“Interiorization” processes

According to data from October 3, 2018, submitted by the office of the President’s Chief of Staff, 2,452 Venezuelans went through the process of interiorization. The first stage took place in April and transferred 265 immigrants – 199 to São Paulo and 66 to Cuiabá.


How could Brazil do more to help solve the crisis in Venezuela?


To try and independently speed up interiorization, Fraternidade Sem Fronteiras created a “sponsoring” app which connected Brazilians with Venezuelan immigrants. By way of the platform, users can donate funds to the Venezuelans, offer them employment or even give them places to live in other states of Brazil. Humanitarian support, however, is not the definitive solution to the crisis in Venezuela. “The humanitarian response deals with the consequences of the crime. Like other crises around the world, the humanitarian response is a stopgap response. The solution comes by way of political decisions,” said Mr. Godinho, of UNHCR.

Regarding this issue, Brazil opted to denounce the end of democracy in Venezuela at multilateral forums, such as the Organization of American States and Mercosur, where Brazil worked hard to suspend Venezuela.

“But Brazil has a more moderate position in relation to other countries about directly denouncing Maduro,” said Spektor. “Brazil did not join countries which requested a stronger stance to denounce Maduro for crimes against humanity. There was an initiative to this end which was taken to the Hague Court by the president of Argentina, Mauricio Macri. Five countries signed the petition, Brazil did not.”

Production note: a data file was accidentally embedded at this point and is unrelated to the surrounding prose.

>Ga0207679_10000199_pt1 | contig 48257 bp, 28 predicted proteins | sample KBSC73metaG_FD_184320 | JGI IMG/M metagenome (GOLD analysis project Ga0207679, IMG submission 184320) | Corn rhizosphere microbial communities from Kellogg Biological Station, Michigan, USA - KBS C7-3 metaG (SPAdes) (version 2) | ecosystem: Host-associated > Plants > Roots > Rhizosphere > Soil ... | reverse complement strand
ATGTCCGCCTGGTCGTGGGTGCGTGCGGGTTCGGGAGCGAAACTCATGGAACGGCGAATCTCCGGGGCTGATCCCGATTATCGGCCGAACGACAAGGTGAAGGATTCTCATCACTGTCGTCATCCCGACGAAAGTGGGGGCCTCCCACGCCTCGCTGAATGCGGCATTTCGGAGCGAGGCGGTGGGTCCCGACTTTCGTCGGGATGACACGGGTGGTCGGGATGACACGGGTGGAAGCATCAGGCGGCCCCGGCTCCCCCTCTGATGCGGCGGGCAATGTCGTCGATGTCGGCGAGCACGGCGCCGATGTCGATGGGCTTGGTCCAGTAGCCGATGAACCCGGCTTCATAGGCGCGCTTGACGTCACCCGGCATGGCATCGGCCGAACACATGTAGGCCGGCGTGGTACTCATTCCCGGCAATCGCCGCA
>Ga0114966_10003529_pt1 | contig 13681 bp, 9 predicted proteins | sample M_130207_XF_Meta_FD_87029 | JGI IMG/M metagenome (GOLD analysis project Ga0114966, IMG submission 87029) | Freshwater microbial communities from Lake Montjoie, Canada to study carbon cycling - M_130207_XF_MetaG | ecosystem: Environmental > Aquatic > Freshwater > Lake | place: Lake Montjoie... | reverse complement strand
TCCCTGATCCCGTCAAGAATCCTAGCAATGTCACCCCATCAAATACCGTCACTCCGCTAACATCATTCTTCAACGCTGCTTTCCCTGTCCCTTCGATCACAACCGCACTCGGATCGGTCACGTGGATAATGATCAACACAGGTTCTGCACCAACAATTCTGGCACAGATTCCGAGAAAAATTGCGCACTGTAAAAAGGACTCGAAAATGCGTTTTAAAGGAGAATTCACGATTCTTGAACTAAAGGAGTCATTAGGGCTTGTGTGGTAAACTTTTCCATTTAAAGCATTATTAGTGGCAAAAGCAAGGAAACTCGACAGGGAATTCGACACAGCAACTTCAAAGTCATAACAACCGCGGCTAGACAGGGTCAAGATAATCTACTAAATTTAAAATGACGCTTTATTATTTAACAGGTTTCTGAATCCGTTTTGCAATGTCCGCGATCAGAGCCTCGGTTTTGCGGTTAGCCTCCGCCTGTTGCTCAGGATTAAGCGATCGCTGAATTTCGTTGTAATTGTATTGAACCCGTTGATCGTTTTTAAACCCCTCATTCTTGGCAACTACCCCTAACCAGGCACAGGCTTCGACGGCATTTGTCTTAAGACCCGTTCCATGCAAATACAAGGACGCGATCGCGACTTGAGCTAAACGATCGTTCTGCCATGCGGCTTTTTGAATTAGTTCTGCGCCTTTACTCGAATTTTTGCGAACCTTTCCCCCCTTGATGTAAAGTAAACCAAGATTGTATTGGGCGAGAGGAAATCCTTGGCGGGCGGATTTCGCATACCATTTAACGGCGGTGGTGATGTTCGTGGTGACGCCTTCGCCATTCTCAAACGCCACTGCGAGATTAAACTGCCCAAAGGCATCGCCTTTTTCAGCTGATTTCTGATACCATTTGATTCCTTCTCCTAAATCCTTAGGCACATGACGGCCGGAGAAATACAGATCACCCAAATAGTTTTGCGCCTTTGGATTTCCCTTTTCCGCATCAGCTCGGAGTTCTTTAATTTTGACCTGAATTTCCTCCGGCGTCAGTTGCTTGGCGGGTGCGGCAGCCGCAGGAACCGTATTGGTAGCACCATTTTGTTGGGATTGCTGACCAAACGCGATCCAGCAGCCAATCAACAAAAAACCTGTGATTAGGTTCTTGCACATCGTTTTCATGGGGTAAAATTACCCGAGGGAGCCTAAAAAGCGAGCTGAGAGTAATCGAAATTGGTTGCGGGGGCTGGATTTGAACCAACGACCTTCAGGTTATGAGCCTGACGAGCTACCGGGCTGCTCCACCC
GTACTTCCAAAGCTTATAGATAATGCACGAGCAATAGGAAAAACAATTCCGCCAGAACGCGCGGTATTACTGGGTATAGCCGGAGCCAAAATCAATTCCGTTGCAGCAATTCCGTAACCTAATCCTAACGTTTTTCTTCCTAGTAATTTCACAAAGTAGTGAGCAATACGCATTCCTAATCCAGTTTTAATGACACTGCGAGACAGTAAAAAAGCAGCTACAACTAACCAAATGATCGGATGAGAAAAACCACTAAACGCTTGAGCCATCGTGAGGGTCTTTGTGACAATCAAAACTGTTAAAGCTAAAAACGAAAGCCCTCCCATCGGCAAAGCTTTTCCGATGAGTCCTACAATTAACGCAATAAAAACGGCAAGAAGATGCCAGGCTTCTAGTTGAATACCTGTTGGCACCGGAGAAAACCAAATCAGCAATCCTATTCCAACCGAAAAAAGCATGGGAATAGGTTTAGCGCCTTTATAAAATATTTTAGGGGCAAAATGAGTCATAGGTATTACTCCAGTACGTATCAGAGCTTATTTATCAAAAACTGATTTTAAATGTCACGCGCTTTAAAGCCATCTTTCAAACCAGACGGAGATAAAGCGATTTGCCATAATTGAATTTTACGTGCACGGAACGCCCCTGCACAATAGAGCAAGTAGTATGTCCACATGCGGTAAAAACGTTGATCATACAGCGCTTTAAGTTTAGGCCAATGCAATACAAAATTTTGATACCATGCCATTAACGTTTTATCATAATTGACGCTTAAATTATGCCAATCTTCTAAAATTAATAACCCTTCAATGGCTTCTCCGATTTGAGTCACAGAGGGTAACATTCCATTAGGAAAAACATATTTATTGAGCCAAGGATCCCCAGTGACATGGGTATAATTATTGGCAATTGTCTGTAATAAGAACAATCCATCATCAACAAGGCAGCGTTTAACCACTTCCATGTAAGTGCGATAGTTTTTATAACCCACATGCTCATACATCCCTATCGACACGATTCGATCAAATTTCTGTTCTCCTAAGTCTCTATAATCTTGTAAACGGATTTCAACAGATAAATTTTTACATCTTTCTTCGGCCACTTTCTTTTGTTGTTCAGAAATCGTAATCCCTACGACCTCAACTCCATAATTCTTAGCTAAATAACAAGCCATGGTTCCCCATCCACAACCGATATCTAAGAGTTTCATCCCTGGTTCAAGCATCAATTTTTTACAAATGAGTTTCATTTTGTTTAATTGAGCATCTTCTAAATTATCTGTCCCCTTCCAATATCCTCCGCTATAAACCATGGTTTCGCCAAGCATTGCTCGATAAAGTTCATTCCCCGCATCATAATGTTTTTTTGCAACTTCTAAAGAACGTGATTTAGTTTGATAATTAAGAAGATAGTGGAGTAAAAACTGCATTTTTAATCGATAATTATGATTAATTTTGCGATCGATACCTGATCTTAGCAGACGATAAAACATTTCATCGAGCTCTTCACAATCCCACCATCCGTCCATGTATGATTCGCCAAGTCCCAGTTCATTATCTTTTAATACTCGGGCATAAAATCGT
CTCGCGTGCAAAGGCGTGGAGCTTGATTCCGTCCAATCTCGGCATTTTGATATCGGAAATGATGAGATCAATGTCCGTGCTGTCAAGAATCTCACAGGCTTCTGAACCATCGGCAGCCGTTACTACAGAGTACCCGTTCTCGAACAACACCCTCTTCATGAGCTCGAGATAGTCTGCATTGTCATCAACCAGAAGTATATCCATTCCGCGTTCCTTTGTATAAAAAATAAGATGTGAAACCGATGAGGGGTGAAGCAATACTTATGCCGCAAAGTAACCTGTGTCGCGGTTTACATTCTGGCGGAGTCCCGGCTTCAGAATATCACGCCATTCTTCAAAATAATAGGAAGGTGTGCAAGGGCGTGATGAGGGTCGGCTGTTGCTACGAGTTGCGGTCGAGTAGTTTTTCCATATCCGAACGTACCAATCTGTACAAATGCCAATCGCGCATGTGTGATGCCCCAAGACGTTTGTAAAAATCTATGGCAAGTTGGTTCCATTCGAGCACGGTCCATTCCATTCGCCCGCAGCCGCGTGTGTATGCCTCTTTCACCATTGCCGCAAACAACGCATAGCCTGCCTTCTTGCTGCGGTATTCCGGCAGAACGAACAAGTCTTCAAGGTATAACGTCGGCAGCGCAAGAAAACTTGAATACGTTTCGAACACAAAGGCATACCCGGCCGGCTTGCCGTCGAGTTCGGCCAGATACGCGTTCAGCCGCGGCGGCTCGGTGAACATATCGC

Brazil’s cautious stance

According to the expert, Brazil’s cautious stance has two explanations: there is no support block within the Temer government to demand tougher measures, and there is a fear that Maduro may react more violently to the Venezuelan population. “If there is an Interpol request for Maduro’s arrest, Brazil believes this will toughen the action. And, for the Brazilian government, the only way out of the crisis is to preserve lives,” said the FGV professor.

“Only a strong Brazilian government will be able to give a strong response with regard to Venezuela. I believe that there will only be the determination to do this in the next government. Until then, the country’s cautious stance appears to be the best option,” he stressed.

However, Brazil’s position may change depending on who is elected president this month. “If Jair Bolsonaro is elected, there will be more criticism toward the Maduro regime. If Fernando Haddad wins, it will be a very different stance, geared towards trying to establish dialogue and reconciliation,” concluded the specialist.

The Venezuela crisis had some knock-on effects in this year’s Brazilian general elections, especially in the aforementioned state of Roraima. Jair Bolsonaro, who has promised tougher measures in the region and a fierce opposition to Venezuela, polled at over 60 percent of votes in the state.

On a more local scale, a member of Mr. Bolsonaro’s far-right Social Liberal Party qualified for the runoff for Roraima state governor. Incumbent Suely Campos finished with little more than 10 percent of votes. Senator Romero Jucá, who had held a seat in the state for 24 years, was also kicked out by the electorate, in a clear call for change.

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PowerOct 10, 2018

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BY Beatriz Farrugia

Beatriz Farrugia has ten years of experience working for international news agencies. She is currently an editor at ANSA and holds a post-graduate degree in International Relations from Fundação Getulio Vargas